Theme of "Tale of Two Cities"

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Once true love conquers, emotions never thought to exist are relinquished from the reigns of a once emotionally detached soul. As the story commences, Carton is introduced in shabby clothes to complement his pessimistic attitude, but, he emerges from the trials that are to face him as a benevolent and grateful individual. Love, a strong factor that plays into the lives of many, can defeat the impossible.

Before Lucie Manette comes into his life, Sydney Carton feels life is pointless and he concludes that, “…the greatest desire I have is to forget that I belong to it.” Carton expects nothing from the people he believes are useless wandering souls and no one expects anymore from him. As life moves on, Carton faces an emotional obstacle, Lucie, whom he has fallen in love with. Although he learns how to continue his life without his one and only love, he mentions to her that, “[he] opened his heart to [her]; last of all the world.”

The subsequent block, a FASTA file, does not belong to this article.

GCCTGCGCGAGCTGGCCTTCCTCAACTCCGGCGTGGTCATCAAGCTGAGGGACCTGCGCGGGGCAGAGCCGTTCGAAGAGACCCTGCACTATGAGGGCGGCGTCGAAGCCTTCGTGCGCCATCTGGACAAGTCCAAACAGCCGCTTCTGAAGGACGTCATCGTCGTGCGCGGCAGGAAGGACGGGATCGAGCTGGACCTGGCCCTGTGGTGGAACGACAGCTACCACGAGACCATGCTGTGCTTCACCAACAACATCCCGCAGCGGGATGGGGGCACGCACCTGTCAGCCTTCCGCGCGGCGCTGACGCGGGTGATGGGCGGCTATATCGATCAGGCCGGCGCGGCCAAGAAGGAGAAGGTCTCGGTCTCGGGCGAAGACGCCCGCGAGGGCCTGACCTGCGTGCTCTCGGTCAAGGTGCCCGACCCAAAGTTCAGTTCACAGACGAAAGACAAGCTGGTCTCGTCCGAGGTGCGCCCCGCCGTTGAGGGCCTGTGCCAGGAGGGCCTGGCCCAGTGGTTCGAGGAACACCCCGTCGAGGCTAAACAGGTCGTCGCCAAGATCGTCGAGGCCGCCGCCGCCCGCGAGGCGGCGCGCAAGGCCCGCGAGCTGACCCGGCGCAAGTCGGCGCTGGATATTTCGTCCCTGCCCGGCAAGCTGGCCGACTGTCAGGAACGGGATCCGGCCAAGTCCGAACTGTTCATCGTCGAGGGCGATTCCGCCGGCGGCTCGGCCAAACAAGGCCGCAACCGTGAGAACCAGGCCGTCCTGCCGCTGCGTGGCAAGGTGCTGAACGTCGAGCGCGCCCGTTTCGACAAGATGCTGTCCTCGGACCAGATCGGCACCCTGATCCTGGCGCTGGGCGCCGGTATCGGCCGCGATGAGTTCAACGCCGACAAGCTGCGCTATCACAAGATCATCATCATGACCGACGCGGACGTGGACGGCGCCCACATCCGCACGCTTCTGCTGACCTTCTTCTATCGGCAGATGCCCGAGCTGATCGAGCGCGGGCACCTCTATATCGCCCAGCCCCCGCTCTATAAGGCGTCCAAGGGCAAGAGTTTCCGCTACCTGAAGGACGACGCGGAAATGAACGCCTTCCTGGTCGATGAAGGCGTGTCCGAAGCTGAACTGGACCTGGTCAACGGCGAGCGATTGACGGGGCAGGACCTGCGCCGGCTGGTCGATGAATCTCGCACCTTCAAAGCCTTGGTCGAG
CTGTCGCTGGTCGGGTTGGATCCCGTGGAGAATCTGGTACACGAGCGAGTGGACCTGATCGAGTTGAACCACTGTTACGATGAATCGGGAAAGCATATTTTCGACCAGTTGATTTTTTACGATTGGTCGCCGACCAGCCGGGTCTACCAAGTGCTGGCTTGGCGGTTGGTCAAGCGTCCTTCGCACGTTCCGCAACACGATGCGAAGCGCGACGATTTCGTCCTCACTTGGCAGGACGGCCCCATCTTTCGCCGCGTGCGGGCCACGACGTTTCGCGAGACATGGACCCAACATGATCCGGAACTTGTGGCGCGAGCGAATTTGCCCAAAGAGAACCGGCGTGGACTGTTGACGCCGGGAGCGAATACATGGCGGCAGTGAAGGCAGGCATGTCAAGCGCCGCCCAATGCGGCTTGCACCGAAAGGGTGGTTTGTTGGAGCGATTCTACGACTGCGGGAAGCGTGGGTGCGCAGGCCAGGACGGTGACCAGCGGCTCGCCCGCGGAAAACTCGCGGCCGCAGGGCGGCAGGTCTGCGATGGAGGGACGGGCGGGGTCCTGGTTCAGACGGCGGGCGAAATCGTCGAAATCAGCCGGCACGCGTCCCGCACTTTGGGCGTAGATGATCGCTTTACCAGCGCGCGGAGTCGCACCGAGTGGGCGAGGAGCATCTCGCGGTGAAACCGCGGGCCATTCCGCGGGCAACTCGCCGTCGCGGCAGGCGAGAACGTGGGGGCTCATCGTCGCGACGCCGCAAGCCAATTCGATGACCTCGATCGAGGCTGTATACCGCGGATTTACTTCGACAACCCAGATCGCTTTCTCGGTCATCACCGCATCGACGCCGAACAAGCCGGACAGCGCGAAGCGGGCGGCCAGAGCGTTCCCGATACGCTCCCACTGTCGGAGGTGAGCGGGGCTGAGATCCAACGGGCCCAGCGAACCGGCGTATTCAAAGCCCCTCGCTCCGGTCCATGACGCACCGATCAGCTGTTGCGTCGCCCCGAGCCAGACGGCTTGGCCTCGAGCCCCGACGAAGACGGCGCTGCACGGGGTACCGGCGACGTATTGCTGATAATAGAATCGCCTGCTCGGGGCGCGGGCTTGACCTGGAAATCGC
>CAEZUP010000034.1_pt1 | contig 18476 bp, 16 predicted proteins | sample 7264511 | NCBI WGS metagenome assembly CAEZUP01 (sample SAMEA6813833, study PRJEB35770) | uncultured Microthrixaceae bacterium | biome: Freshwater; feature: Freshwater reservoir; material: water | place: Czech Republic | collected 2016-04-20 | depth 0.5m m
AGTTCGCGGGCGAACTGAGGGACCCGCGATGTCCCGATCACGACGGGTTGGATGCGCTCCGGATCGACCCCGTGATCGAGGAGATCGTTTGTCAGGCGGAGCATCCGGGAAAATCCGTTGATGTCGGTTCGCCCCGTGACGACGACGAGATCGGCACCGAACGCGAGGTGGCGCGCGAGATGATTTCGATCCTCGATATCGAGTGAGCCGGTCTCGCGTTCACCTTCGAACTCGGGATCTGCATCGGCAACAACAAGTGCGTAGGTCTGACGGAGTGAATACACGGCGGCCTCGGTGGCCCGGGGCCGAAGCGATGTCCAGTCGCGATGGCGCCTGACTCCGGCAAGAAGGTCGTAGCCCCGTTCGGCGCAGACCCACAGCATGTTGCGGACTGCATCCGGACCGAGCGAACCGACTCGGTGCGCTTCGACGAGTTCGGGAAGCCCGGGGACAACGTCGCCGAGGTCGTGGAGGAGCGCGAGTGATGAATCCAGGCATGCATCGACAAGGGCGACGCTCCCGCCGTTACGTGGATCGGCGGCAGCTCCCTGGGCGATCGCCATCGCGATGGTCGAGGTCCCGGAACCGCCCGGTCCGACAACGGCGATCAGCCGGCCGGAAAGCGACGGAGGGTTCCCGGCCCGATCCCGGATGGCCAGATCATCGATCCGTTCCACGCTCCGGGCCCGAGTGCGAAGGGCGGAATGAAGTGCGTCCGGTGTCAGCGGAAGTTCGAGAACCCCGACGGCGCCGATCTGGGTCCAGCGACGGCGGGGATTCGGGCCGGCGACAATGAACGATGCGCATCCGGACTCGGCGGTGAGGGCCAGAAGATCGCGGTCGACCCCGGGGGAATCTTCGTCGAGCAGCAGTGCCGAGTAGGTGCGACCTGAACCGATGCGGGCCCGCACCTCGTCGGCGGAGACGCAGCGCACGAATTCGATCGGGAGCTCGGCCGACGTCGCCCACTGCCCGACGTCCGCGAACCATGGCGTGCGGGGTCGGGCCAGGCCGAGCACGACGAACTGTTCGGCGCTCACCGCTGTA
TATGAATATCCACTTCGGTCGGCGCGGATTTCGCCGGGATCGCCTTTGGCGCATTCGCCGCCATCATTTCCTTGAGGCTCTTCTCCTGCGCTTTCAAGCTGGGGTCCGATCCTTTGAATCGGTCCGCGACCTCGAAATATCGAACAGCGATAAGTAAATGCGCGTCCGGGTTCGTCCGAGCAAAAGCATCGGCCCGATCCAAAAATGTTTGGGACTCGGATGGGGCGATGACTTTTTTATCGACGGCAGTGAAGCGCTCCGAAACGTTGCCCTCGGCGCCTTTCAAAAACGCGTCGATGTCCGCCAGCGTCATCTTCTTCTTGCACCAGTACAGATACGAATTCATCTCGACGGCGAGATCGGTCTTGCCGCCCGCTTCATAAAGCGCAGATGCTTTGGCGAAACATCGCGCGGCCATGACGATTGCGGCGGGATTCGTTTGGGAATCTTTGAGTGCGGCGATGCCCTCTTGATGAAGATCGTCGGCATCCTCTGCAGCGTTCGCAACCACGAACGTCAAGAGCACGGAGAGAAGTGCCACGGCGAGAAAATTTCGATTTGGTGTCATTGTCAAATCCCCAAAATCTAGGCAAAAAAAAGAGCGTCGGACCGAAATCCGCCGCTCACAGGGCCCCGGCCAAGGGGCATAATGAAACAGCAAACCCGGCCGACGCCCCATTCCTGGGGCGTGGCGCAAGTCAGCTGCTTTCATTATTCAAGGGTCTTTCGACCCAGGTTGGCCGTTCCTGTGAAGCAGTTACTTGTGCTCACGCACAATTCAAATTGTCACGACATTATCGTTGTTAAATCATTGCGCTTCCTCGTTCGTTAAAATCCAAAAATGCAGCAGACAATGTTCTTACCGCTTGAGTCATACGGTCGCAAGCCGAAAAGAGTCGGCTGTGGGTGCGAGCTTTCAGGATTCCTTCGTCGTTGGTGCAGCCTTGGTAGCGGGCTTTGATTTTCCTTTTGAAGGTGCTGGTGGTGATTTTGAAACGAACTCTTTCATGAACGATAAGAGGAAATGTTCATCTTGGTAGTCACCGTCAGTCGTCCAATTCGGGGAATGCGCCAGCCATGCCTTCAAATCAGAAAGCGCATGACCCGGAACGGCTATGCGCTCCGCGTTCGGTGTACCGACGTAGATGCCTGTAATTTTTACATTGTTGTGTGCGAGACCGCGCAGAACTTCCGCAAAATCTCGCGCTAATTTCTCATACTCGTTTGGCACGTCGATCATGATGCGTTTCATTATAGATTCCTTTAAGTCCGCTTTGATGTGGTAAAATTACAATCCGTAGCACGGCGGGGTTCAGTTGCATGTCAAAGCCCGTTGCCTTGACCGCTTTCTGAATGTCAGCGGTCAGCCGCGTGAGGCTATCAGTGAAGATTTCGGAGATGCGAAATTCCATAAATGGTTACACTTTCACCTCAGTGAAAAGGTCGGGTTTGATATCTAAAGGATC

His heart has become soft and fragile, which shocks many of the onlookers.

Now, Carton’s quest for redemption begins to become a considerate and trustworthy man. First, a lesson in courtesy starts when Sydney treats Lucie as a princess and offers her the utmost respect. In addition, he truly gives up himself to comfort Lucie, by exchanging places with Charles Darnay, the man whom she has fallen in love with, in the prison to be beheaded by the infamous guillotine. Learning what is means to “give”, Sydney live the rest of his days with thankfulness and copes with his imminent death. Carton now identifies the benefits of his tragic loss as he states, “I see the lives for which I lay down my life, peaceful, useful, prosperous, and happy.” Continuing with his last words, Sydney foretells the future of the Darnays and the choice that is made, “is a far, far better thing that [he did,] than [he had] ever done.”As the novel progressed, Carton’s behavior also developed. The unconditional love between him and Lucie allowed him to see truth and look at life at a perspective that did not just benefit him, but a perspective in that benefited the life of his lover.

Dickens, Charles. A Tale of Two Cities. New York: Signet Classic/Penguin Books USA, 1980.